News ID: 273861
Published: 0116 GMT September 07, 2020

Brexit back in crisis as UK threatens to undercut divorce pact

Brexit back in crisis as UK threatens to undercut divorce pact

Britain's tortuous divorce from the European Union veered into fresh crisis on Monday after London signaled it could undermine the exit agreement with Brussels unless free trade terms are agreed by next month.

In yet another twist to the four-year saga since Britain voted narrowly to quit the EU, Prime Minister Boris Johnson's government was reportedly planning new legislation to override parts of the Brexit Withdrawal Agreement it signed in January, Reuters wrote.

Britain said it would honor the divorce deal and was simply offering clarifications to the part on Northern Ireland to avoid any future legal difficulties.

But the Financial Times newspaper cited three people as saying the proposed internal market bill was expected to "eliminate the legal force of parts of the withdrawal agreement" in areas including state aid and Northern Ireland customs.

EU diplomats were aghast, cautioning that such a step – leaked on the eve of new talks in London – would tarnish Britain's global image and heighten chances of a tumultuous final disentangling from the bloc on Dec. 31.

Britain left the EU on Jan. 31 but talks on a new trade deal before the end of a status-quo transition arrangement in December have snagged on state aid rules and fishing.

The report came after Johnson said the October 15 European Council meeting was the ultimate deadline for any deal to be in place by January 1 next year.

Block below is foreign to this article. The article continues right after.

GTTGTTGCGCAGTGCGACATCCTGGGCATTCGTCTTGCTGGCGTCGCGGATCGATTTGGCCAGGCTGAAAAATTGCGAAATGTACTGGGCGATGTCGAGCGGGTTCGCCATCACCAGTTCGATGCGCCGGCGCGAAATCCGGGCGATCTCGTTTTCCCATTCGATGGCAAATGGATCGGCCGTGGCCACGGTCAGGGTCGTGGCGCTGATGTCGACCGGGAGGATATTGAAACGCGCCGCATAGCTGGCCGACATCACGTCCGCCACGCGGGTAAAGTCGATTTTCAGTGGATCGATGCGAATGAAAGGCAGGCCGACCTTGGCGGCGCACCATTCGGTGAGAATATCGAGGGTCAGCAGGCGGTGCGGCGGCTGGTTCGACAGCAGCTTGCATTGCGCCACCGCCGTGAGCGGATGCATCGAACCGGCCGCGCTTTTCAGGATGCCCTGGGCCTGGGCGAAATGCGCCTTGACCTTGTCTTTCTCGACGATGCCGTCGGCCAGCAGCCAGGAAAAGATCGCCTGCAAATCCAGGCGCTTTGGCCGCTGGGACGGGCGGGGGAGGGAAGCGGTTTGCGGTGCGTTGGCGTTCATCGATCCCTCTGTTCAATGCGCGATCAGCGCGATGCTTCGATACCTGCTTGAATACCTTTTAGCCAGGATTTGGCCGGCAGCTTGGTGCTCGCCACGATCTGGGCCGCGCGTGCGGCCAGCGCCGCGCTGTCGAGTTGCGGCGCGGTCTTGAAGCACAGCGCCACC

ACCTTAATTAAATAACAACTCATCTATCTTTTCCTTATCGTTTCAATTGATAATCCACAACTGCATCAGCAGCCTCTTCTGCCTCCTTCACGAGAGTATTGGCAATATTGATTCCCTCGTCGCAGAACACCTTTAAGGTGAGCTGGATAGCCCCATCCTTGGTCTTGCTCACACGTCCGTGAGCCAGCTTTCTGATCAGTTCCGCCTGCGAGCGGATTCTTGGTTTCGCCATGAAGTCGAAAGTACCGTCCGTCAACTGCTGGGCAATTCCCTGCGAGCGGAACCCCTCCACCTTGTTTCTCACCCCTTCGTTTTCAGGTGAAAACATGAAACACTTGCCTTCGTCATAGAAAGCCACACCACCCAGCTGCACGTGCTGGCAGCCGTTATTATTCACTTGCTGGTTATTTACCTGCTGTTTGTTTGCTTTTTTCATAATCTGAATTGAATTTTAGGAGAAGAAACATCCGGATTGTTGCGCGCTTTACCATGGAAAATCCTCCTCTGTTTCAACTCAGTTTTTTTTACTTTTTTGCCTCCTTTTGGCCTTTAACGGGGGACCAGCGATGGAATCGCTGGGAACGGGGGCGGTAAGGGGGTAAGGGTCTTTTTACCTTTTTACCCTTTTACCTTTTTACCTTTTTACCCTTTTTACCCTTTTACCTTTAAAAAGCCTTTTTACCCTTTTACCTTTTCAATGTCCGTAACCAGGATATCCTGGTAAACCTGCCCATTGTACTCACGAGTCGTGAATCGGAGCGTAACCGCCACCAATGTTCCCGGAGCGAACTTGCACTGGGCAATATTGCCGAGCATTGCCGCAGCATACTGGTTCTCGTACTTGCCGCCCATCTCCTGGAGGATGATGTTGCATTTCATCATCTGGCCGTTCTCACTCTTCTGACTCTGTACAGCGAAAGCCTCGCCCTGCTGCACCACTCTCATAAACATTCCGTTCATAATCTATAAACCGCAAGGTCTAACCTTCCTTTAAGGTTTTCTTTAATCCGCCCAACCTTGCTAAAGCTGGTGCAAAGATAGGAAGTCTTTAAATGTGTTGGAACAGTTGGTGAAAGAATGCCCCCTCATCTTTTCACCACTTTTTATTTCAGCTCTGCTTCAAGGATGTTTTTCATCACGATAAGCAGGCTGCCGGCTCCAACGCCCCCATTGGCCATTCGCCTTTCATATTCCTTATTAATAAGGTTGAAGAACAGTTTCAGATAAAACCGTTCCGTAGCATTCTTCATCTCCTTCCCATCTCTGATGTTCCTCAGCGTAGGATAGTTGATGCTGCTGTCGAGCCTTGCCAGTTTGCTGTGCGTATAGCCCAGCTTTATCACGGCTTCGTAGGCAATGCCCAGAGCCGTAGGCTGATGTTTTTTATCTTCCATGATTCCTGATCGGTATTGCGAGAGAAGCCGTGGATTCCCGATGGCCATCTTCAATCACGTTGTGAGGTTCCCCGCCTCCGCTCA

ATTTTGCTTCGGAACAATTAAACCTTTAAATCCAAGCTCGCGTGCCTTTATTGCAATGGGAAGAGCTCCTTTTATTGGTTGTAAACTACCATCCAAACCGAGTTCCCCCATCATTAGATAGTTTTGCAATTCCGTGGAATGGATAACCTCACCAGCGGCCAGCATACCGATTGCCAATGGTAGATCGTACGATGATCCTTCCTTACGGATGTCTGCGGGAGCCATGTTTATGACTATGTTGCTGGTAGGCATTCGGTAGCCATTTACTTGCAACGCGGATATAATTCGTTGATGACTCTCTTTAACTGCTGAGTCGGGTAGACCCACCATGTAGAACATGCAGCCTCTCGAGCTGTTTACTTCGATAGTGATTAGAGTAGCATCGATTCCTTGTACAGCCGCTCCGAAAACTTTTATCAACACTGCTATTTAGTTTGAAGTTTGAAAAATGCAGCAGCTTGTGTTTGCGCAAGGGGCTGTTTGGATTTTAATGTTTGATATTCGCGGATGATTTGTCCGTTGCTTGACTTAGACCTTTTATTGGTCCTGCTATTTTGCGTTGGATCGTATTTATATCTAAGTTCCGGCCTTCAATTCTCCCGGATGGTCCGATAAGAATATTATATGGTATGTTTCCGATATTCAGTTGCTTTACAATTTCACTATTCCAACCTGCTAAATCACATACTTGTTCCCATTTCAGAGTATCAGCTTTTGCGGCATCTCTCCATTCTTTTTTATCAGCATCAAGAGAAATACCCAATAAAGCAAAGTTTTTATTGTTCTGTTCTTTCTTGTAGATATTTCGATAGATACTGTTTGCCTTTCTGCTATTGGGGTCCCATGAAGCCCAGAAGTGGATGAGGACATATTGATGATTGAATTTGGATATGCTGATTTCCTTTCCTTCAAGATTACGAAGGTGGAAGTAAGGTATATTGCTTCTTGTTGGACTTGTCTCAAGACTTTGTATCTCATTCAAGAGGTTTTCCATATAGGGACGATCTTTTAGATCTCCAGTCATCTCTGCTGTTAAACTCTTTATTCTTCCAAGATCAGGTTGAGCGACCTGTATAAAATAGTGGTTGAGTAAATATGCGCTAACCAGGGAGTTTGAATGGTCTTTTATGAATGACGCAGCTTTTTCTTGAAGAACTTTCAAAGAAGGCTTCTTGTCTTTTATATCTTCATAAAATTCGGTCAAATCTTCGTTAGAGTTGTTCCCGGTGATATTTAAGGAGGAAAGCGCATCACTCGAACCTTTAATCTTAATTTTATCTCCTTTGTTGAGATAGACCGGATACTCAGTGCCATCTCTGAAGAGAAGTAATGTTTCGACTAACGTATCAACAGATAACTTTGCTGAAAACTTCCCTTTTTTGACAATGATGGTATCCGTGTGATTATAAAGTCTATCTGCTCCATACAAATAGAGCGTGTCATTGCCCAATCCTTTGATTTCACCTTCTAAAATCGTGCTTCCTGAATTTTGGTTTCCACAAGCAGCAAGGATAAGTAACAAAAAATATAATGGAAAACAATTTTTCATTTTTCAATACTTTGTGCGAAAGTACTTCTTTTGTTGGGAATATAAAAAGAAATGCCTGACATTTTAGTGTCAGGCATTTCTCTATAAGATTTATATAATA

"If we can't agree by then, then I do not see that there will be a free trade agreement between us, and we should both accept that and move on," he said.

European diplomats said Britain was playing a game of Brexit chicken by threatening to collapse the process and challenging Brussels to blink first. 

EU chief negotiator Michel Barnier acknowledged anxiety but declined to comment on the FT report. "I remain worried ... the negotiations are difficult, because the British want the best of both worlds," he told France Inter radio.

Without a deal, about $900 billion annual trade between Britain and the EU could be thrown into uncertainty, including rules on everything from car parts and medicines to fruit and data.

If no deal is agreed, Britain would have a trading relationship with the bloc like Australia's, which would be "a good outcome", Johnson was also to say on Monday.

Australia is negotiating a free trade deal with the EU to improve its market access, but for now largely trades with the bloc on World Trade Organization terms.

Brexit trade talks have been deadlocked over key issues such as the extent of EU access to UK fishing waters, state aid and fair competition rules.

Each side accuses the other of intransigence, and Johnson, despite pledging to "work hard" this month to achieve agreement, did little to indicate Britain would give ground.

Brussels has already indicated that mid-October was the latest a deal could be struck, given the need for translation and ratification by the European Parliament.





Security Key:
Captcha refresh
Page Generated in 0/2755 sec